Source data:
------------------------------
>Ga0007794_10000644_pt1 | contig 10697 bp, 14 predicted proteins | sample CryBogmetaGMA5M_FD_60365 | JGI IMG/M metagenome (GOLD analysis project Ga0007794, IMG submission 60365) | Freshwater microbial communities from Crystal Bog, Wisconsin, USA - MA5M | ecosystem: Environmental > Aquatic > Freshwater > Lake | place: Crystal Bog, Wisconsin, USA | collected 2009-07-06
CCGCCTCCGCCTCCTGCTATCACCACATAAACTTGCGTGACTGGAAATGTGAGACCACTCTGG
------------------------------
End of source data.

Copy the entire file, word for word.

>Ga0007794_10000644_pt1 | contig 10697 bp, 14 predicted proteins | sample CryBogmetaGMA5M_FD_60365 | JGI IMG/M metagenome (GOLD analysis project Ga0007794, IMG submission 60365) | Freshwater microbial communities from Crystal Bog, Wisconsin, USA - MA5M | ecosystem: Environmental > Aquatic > Freshwater > Lake | place: Crystal Bog, Wisconsin, USA | collected 2009-07-06
CCGCCTCCGCCTCCTGCTATCACCACATAAACTTGCGTGACTGGAAATGTGAGACCACTCTGG